It is important for a person to recognize the signs of colon cancer early in the course of the disease so that prompt treatment is initiated. However, in many instances, there are no symptoms of colon cancer in the early stages or they are very non-specific. The signs of colon cancer are usually dependent on the site of the cancer.
Signs of Colon Cancer on Right Side
The bowel on the right side has a thicker lumen and is more spacious compared to the bowel on the left side. Therefore, bowel cancer of the right side grows to a large size before producing any noticeable symptoms. The most common sign of the right sided bowel cancer is:
- Iron deficiency anemia: This symptom is a result of blood loss over a long period of time. Small amount of blood loss occurs from the tumor site, which gets mixed with the feces, and may be detected only on the chemical analysis of stools. This gradual loss of blood may lead to anemia which, in turn, may result in shortness of breath, weakness and lethargy. It is only when the tumor has grown to a big size that the loss of blood in stools is substantial leading to dark colored stools called as melena.
Signs of Colon Cancer on Left Side
The colon on the left side is narrower. Therefore, any abnormal growth on the left side may cause obstruction of the bowel. The signs on the left side include:
- Change in bowel habits: The most noticeable signs of colon cancer of the left side include a distinct change in the bowel habits. The patient may experience days of constipation followed by bouts of diarrhea. The stools may become narrowed and string like, what in medical parlance is termed as “pencil stools.” The patient may complain of a sense of urgency or get a feeling of incomplete evacuation. There may be mucus in the stools.
- Complete bowel obstruction: The cancer may grow so large that it may completely obstruct the bowel’s lumen. This may lead to severe pain in abdomen associated with vomiting.
- Perforation: The cancer may erode the entire thickness of the bowel wall making a hole and causing a perforation. In such a scenario, the feces may leak into the abdominal cavity leading to symptoms of shock.
- Rectal bleeding: A tumor in the lower part of the bowel or the rectum may bleed leading to blood tinged stools. In this case, the blood in the stools is often bright red in color and may be confused to be a symptom of hemorrhoids.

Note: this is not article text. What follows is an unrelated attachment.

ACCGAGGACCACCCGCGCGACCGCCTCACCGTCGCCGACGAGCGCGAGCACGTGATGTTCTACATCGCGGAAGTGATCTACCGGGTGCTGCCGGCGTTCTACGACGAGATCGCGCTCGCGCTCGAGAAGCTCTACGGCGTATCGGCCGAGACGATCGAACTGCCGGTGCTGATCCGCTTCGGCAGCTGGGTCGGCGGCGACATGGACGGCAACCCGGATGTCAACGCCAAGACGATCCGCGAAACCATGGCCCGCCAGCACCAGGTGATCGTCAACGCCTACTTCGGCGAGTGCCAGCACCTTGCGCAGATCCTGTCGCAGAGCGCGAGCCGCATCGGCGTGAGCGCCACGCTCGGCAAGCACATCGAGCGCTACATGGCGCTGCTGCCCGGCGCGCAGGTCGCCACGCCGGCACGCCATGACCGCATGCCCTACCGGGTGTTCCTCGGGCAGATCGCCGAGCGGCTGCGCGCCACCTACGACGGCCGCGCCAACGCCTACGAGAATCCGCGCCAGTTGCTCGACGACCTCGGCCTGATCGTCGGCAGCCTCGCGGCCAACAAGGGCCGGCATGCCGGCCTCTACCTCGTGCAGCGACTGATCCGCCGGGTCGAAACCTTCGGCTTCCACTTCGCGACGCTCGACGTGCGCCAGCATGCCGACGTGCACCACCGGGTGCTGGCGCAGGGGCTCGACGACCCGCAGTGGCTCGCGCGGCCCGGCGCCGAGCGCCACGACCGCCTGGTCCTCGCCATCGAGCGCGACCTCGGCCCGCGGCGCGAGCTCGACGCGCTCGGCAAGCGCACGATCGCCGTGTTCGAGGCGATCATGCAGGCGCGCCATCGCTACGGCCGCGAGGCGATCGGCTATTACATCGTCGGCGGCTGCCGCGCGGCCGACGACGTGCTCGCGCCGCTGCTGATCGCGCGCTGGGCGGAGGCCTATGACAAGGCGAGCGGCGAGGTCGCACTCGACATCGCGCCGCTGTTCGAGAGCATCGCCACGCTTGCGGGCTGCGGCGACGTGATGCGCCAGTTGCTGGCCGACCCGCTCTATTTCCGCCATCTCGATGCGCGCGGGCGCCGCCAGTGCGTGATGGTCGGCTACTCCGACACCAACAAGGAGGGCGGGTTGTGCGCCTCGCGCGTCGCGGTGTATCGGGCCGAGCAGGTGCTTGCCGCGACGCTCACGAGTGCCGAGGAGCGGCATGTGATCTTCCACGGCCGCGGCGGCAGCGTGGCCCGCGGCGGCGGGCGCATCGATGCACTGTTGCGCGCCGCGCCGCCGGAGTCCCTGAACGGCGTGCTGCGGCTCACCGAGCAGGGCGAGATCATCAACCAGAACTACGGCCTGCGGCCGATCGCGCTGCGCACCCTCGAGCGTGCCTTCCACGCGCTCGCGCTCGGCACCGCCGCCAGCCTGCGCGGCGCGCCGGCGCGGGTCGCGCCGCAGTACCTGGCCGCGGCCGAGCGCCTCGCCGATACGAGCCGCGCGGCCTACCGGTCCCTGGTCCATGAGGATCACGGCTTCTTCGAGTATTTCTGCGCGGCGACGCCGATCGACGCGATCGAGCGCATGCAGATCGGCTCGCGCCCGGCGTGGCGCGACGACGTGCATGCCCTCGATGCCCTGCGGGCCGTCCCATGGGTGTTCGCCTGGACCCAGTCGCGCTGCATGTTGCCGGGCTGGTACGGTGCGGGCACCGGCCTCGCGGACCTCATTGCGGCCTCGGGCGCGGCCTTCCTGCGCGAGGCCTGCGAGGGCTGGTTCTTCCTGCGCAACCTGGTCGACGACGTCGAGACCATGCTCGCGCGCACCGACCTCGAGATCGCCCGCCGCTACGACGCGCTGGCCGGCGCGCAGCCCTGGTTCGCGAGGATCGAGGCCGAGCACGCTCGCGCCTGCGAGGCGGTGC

As the cancer increases in size, the patient may complain of other associated signs of colon cancer. The symptoms of bowel cancer in the late stage may include:
- Severe pain in the lower abdomen.
- A palpable lump in the lower abdomen.
- Extreme fatigue.
- Unexplained weight loss.
- Bloating of the abdomen.
- Heavy bleeding in the stools.
- All the signs of the colon cancer in early stage like altered bowel habits, anemia, shortness of breath and weakness but much more exaggerated than before.
Other Signs of Colon Cancer
The symptoms of colon cancer are often confused with those of other diseases like irritable bowel syndrome, peptic ulcer disease, ulcerative colitis, Crohn’s disease and diverticulosis. Because of this confusion, valuable time is lost and the cancer is often diagnosed very late. It is important for the people to recognize the signs of colon cancer and they should meet their doctors as soon as they notice any of these signs. Although bowel cancer can strike at any age, people above the age of fifty are at a higher risk of developing this cancer. It has been noticed that while women are more likely to suffer from colon cancer, men are more predisposed to be afflicted by cancer of the rectum.
There are certain other factors which increase the likelihood of developing colorectal cancer. These include:
- A family history of bowel cancer: The chances increase if either of the parents or any sibling has a history of colorectal cancer.
- Personal history: Patients of breast, ovarian or uterine cancer are at an increased risk. A person who developed bowel cancer before the age of 60 is more likely to develop it a second time.
- Diabetes: Patients suffering from diabetes have 30% to 40% more risk of developing this cancer.
- History of adenomatous polyps: A patient with history of developing adenomatous polyps or a positive family history of familial adenomatous polyposis is at an increased risk of developing colon cancer.
- Diet: People eating a diet poor in fibers are more likely to suffer from bowel cancer.
People who are at a higher risk of developing colon cancer are advised to go for regular colorectal screening tests. This is done to detect the disease at an early stage where it is easier to treat. These screening tests include colonoscopy, barium enema, sigmoidoscopy and CT colonography. Such people are also advised to go for regular fecal occult blood test to detect any blood loss in the stools. The importance of early recognition of the signs of colon cancer cannot be stressed enough.